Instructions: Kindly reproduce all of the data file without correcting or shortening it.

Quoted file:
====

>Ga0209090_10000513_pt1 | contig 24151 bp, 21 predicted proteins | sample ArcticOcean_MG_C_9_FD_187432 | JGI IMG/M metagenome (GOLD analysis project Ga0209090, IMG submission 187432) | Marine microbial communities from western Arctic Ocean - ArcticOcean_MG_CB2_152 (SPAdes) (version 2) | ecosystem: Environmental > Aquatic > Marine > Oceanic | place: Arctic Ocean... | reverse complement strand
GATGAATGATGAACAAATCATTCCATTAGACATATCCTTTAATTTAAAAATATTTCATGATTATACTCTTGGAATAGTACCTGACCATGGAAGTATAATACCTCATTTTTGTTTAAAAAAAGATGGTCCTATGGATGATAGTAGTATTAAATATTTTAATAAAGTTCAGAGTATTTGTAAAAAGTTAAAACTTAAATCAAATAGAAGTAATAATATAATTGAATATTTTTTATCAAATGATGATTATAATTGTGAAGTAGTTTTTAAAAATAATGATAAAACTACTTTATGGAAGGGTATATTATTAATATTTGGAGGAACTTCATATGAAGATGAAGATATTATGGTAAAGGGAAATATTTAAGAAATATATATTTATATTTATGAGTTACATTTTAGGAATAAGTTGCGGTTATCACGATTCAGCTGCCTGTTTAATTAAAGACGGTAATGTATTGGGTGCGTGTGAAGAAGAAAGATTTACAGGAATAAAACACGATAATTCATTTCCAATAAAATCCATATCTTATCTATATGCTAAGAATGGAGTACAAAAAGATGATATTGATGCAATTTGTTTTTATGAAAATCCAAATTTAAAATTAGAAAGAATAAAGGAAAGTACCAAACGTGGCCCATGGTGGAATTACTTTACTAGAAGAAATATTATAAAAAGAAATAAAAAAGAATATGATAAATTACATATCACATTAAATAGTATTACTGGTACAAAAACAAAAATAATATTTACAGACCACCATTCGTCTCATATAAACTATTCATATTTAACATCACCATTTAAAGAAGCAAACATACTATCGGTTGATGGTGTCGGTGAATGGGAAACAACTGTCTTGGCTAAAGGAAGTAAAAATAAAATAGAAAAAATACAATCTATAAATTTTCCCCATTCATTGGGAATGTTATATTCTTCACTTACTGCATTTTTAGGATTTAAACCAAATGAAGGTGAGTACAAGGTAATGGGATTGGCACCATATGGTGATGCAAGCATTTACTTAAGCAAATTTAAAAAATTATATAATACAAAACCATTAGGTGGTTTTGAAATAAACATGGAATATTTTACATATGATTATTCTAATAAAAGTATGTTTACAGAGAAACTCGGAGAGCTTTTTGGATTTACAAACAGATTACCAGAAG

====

>Ga0209090_10000513_pt1 | contig 24151 bp, 21 predicted proteins | sample ArcticOcean_MG_C_9_FD_187432 | JGI IMG/M metagenome (GOLD analysis project Ga0209090, IMG submission 187432) | Marine microbial communities from western Arctic Ocean - ArcticOcean_MG_CB2_152 (SPAdes) (version 2) | ecosystem: Environmental > Aquatic > Marine > Oceanic | place: Arctic Ocean... | reverse complement strand
GATGAATGATGAACAAATCATTCCATTAGACATATCCTTTAATTTAAAAATATTTCATGATTATACTCTTGGAATAGTACCTGACCATGGAAGTATAATACCTCATTTTTGTTTAAAAAAAGATGGTCCTATGGATGATAGTAGTATTAAATATTTTAATAAAGTTCAGAGTATTTGTAAAAAGTTAAAACTTAAATCAAATAGAAGTAATAATATAATTGAATATTTTTTATCAAATGATGATTATAATTGTGAAGTAGTTTTTAAAAATAATGATAAAACTACTTTATGGAAGGGTATATTATTAATATTTGGAGGAACTTCATATGAAGATGAAGATATTATGGTAAAGGGAAATATTTAAGAAATATATATTTATATTTATGAGTTACATTTTAGGAATAAGTTGCGGTTATCACGATTCAGCTGCCTGTTTAATTAAAGACGGTAATGTATTGGGTGCGTGTGAAGAAGAAAGATTTACAGGAATAAAACACGATAATTCATTTCCAATAAAATCCATATCTTATCTATATGCTAAGAATGGAGTACAAAAAGATGATATTGATGCAATTTGTTTTTATGAAAATCCAAATTTAAAATTAGAAAGAATAAAGGAAAGTACCAAACGTGGCCCATGGTGGAATTACTTTACTAGAAGAAATATTATAAAAAGAAATAAAAAAGAATATGATAAATTACATATCACATTAAATAGTATTACTGGTACAAAAACAAAAATAATATTTACAGACCACCATTCGTCTCATATAAACTATTCATATTTAACATCACCATTTAAAGAAGCAAACATACTATCGGTTGATGGTGTCGGTGAATGGGAAACAACTGTCTTGGCTAAAGGAAGTAAAAATAAAATAGAAAAAATACAATCTATAAATTTTCCCCATTCATTGGGAATGTTATATTCTTCACTTACTGCATTTTTAGGATTTAAACCAAATGAAGGTGAGTACAAGGTAATGGGATTGGCACCATATGGTGATGCAAGCATTTACTTAAGCAAATTTAAAAAATTATATAATACAAAACCATTAGGTGGTTTTGAAATAAACATGGAATATTTTACATATGATTATTCTAATAAAAGTATGTTTACAGAGAAACTCGGAGAGCTTTTTGGATTTACAAACAGATTACCAGAAG